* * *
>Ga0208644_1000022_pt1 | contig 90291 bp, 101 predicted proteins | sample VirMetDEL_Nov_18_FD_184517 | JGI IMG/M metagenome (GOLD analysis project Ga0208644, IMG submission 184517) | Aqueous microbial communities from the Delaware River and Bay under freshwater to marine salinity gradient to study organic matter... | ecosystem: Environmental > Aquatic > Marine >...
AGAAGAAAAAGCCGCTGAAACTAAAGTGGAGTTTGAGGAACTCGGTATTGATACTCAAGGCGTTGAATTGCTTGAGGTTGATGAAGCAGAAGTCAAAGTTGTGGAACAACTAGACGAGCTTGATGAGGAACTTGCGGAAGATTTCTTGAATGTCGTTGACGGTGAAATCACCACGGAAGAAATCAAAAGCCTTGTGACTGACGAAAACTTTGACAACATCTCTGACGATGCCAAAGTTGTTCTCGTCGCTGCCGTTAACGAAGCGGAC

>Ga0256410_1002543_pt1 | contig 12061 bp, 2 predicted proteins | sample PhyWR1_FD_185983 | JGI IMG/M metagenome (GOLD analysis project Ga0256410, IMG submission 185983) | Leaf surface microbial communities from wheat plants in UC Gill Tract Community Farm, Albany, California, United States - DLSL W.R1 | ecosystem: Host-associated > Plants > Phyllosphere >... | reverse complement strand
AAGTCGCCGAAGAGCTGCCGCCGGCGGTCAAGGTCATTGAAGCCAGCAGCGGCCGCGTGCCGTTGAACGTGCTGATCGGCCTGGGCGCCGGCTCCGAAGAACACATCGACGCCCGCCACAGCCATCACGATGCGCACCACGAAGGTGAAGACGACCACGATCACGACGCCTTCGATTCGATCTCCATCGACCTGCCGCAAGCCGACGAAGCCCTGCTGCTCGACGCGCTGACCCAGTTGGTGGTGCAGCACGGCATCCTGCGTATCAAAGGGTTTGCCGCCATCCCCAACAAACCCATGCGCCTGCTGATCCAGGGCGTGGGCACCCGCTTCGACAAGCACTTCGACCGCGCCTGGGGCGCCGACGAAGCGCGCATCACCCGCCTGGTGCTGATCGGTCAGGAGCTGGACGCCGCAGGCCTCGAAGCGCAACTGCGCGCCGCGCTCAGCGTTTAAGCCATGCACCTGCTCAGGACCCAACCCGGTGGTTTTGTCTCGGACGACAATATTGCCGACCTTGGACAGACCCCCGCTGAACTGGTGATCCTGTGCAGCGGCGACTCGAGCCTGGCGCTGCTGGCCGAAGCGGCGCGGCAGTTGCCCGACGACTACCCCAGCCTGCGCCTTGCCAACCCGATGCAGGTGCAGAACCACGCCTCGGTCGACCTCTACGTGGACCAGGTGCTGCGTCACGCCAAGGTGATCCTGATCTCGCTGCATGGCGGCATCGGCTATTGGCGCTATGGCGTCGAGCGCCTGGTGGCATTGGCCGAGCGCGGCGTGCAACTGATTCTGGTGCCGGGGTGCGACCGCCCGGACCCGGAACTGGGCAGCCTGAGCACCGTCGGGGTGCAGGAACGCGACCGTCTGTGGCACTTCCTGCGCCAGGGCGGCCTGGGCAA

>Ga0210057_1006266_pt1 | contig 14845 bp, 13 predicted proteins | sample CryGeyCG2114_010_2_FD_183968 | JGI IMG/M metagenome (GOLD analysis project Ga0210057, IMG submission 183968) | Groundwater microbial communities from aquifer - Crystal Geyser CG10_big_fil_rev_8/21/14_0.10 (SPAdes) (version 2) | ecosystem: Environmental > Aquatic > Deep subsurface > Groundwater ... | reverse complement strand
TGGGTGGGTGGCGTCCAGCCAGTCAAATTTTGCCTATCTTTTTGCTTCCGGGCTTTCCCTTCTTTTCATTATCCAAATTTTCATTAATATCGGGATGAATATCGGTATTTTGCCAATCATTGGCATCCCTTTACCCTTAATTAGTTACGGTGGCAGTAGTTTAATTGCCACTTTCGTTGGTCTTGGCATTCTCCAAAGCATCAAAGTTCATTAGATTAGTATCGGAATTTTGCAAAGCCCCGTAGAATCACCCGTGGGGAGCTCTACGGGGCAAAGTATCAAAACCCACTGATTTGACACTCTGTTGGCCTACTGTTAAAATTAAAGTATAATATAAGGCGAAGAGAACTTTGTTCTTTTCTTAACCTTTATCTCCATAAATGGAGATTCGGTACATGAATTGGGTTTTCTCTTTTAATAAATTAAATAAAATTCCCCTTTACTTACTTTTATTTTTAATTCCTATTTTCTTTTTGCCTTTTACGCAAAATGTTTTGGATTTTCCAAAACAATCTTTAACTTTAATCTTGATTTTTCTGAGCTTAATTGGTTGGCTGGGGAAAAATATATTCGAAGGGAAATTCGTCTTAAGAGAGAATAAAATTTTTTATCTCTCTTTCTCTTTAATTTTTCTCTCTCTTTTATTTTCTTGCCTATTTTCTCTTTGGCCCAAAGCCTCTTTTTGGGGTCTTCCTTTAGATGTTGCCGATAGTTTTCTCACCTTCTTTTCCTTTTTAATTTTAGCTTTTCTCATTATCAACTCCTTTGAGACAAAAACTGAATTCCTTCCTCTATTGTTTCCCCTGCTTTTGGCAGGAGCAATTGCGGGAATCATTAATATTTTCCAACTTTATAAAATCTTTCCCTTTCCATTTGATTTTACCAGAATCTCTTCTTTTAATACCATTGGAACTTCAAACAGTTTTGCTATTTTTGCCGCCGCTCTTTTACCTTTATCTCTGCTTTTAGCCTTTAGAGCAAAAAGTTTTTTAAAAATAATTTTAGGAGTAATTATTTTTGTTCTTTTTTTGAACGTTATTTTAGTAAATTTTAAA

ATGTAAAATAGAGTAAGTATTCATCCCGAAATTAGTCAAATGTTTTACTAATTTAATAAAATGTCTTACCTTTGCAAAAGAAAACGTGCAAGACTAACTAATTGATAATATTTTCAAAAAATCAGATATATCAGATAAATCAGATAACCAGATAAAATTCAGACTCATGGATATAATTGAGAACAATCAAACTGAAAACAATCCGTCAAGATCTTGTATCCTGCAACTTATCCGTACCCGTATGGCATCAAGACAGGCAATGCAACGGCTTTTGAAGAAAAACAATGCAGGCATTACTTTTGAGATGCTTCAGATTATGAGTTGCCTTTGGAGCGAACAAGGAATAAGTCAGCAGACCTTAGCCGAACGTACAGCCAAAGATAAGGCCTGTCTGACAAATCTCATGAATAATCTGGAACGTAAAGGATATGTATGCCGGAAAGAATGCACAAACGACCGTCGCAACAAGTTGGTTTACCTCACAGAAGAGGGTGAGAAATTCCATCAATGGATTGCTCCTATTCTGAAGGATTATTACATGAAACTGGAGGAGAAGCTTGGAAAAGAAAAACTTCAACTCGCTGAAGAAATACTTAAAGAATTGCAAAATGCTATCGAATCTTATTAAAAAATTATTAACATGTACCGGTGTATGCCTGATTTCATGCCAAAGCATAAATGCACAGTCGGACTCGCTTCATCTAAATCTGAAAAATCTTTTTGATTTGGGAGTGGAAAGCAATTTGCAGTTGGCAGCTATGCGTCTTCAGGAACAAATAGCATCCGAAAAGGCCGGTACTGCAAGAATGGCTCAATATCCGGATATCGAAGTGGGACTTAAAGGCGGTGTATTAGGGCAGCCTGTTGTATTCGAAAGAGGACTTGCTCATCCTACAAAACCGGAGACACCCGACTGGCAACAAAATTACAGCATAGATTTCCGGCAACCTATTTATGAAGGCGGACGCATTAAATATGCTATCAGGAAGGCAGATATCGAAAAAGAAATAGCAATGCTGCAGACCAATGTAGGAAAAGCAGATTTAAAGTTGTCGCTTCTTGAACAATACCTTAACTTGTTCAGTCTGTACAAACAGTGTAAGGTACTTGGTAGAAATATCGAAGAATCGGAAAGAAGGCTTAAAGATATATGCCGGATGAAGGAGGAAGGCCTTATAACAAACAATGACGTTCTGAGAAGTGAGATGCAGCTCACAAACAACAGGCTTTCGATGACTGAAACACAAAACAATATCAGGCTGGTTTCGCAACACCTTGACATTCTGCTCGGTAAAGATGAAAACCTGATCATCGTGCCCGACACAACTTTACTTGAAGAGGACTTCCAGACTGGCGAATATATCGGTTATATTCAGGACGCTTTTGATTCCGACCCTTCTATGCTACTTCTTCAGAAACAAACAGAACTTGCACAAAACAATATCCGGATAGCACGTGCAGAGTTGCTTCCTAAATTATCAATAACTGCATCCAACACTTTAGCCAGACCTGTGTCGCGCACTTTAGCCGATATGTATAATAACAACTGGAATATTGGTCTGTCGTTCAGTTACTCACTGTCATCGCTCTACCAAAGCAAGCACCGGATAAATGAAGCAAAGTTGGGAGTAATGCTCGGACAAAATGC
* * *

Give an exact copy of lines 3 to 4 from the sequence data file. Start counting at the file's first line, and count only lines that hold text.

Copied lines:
>Ga0256410_1002543_pt1 | contig 12061 bp, 2 predicted proteins | sample PhyWR1_FD_185983 | JGI IMG/M metagenome (GOLD analysis project Ga0256410, IMG submission 185983) | Leaf surface microbial communities from wheat plants in UC Gill Tract Community Farm, Albany, California, United States - DLSL W.R1 | ecosystem: Host-associated > Plants > Phyllosphere >... | reverse complement strand
AAGTCGCCGAAGAGCTGCCGCCGGCGGTCAAGGTCATTGAAGCCAGCAGCGGCCGCGTGCCGTTGAACGTGCTGATCGGCCTGGGCGCCGGCTCCGAAGAACACATCGACGCCCGCCACAGCCATCACGATGCGCACCACGAAGGTGAAGACGACCACGATCACGACGCCTTCGATTCGATCTCCATCGACCTGCCGCAAGCCGACGAAGCCCTGCTGCTCGACGCGCTGACCCAGTTGGTGGTGCAGCACGGCATCCTGCGTATCAAAGGGTTTGCCGCCATCCCCAACAAACCCATGCGCCTGCTGATCCAGGGCGTGGGCACCCGCTTCGACAAGCACTTCGACCGCGCCTGGGGCGCCGACGAAGCGCGCATCACCCGCCTGGTGCTGATCGGTCAGGAGCTGGACGCCGCAGGCCTCGAAGCGCAACTGCGCGCCGCGCTCAGCGTTTAAGCCATGCACCTGCTCAGGACCCAACCCGGTGGTTTTGTCTCGGACGACAATATTGCCGACCTTGGACAGACCCCCGCTGAACTGGTGATCCTGTGCAGCGGCGACTCGAGCCTGGCGCTGCTGGCCGAAGCGGCGCGGCAGTTGCCCGACGACTACCCCAGCCTGCGCCTTGCCAACCCGATGCAGGTGCAGAACCACGCCTCGGTCGACCTCTACGTGGACCAGGTGCTGCGTCACGCCAAGGTGATCCTGATCTCGCTGCATGGCGGCATCGGCTATTGGCGCTATGGCGTCGAGCGCCTGGTGGCATTGGCCGAGCGCGGCGTGCAACTGATTCTGGTGCCGGGGTGCGACCGCCCGGACCCGGAACTGGGCAGCCTGAGCACCGTCGGGGTGCAGGAACGCGACCGTCTGTGGCACTTCCTGCGCCAGGGCGGCCTGGGCAA